My friend, Karen McColl, of White Rock, Vancouver was inspired by Donna’s Candle Mat. See our http://www.janome.ca/ home page for pic + Donna’s project instructions .
Karen does not have the Artistic Sewing Suite software with the cutting needles but she did adapt the project with embroidery software for her purposes: her plan was to make a bunch of little mats to give as hostess gifts to various folk we will be staying with or visiting on our vacation together to South Africa soon.
I told her I thought another great gift idea would be her embroidered soaps which she has given to me as a gift before. So she decided to pair these candle mats up with matching embroidered soaps……..yes, I DID say embroidered soaps!!! See below.
Karen used the same floral embroideries to stitch onto water soluble stabilizer for the soaps.
I had not made the embroidered soaps before so Karen shared the process with me when I visited her home recently: she used a design which does not have to be free standing (like for a lace embroidery where you wash away the stabilizer). She tells me this does not matter as you simply arrange the embroidery onto the soap once you have dipped the embroidery into water. If the embroidery comes apart a bit (which non-stand alone embroideries will do), just stick it back together onto the soap. She says you want to have some of the water soluble stabilizer left in the embroidery to act as a binding agent with the soap so the embroidery should only be dipped in water for 30 seconds. Karen prefers to use bars of Ivory soap as she knows it works well with this type of soap. Some heavily scented or oily type soaps may not work as well. And we figured that if you have a winning formula, you should probably stick to it!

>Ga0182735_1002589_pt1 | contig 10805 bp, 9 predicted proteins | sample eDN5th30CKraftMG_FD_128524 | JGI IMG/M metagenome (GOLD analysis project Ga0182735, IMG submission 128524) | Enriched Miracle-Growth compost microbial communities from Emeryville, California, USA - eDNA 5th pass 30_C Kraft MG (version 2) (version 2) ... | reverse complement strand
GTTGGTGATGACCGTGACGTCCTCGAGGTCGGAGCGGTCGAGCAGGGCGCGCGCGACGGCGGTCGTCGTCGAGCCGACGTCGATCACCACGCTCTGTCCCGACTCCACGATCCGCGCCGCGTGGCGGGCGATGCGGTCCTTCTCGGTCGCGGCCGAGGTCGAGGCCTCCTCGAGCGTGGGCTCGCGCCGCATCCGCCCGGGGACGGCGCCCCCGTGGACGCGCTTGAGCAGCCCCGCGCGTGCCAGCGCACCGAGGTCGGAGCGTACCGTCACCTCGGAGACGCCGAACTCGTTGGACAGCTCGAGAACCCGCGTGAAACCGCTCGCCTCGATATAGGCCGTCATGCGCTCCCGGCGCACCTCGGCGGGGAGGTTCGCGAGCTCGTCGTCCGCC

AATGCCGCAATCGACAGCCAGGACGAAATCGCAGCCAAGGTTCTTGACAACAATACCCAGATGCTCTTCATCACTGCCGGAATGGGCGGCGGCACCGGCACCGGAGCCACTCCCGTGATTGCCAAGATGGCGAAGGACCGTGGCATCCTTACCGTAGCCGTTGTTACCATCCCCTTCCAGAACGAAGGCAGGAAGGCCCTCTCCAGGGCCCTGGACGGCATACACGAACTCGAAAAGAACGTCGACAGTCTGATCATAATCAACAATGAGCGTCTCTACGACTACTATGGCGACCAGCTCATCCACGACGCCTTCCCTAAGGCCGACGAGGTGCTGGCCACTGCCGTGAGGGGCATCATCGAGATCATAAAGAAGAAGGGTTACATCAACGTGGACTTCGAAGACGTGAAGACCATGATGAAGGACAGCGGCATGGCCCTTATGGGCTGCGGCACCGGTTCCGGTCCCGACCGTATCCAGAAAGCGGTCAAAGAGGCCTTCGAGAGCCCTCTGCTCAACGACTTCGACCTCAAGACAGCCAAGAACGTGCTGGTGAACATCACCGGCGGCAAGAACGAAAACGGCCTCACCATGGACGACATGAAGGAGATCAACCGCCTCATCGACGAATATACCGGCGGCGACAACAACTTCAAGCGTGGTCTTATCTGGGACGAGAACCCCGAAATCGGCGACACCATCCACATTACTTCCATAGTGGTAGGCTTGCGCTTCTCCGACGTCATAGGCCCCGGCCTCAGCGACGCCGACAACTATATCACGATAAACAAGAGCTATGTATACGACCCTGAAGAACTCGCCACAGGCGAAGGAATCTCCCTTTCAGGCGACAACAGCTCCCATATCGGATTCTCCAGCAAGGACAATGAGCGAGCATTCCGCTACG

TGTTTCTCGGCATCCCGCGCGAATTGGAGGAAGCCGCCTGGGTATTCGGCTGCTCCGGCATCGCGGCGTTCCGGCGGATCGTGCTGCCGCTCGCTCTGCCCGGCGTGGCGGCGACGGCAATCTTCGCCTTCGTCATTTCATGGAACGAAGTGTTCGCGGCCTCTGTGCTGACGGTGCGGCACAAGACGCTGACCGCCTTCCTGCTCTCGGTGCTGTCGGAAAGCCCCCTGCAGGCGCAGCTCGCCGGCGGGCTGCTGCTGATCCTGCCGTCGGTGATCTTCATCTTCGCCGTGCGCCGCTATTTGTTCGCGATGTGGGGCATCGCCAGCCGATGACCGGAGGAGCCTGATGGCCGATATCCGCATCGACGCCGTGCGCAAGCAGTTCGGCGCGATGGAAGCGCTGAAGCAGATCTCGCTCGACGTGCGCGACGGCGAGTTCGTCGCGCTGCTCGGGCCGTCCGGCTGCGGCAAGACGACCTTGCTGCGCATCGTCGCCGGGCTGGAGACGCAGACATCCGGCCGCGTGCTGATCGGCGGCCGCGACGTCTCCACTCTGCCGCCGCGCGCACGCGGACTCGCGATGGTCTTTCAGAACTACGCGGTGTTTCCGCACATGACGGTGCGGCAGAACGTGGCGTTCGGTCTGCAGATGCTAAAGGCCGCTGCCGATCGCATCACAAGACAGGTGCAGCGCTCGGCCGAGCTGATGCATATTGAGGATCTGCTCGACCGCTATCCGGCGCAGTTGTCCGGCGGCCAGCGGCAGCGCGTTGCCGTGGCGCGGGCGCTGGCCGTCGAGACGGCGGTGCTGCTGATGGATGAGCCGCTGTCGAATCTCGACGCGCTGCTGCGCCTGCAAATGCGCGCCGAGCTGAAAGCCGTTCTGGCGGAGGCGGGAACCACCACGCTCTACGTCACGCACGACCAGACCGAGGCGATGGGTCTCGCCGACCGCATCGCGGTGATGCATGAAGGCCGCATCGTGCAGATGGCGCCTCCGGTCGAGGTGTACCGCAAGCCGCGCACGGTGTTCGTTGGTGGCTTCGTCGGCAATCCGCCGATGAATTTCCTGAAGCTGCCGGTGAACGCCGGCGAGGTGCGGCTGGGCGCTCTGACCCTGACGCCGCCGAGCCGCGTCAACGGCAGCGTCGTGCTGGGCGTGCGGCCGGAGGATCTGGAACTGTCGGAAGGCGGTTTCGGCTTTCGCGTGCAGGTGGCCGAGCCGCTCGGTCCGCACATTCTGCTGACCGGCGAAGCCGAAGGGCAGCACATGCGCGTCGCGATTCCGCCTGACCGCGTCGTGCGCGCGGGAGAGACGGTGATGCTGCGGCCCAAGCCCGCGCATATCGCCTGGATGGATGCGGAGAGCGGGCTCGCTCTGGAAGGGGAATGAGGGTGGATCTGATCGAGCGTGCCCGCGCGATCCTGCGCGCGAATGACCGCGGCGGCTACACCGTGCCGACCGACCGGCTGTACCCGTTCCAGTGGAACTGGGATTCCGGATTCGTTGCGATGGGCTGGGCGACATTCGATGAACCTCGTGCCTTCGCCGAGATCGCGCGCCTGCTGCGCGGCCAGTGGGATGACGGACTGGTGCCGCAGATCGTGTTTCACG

Then I watched as she “smooshed” the embroidery into the surface of the soap which becomes a bit wet from the wet embroidery. The idea is to get the embroidery & wet soap surface to bind together. Press the embroidery down into the soap well. When the embroidery is positioned as you require, leave the soap bar to dry completely. This can take days or even up to a week. BELIEVE IT OR NOT, the embroidery STAYS stuck to the soap despite frequent use and more water. I know as the gift she gave me a while back finally got down to embroidery with virtually no soap left behind it a few weeks ago. And the embroidery never even lifted off an edge. Neither Karen nor I fully understand how or why this is possible, but it is!
For the candle mats, Karen used water soluble stabilizer as the base & then cut away the fabric above (surface of the mat) & below (the backing fabric) before the final satin stitch was added around the edge of the mat.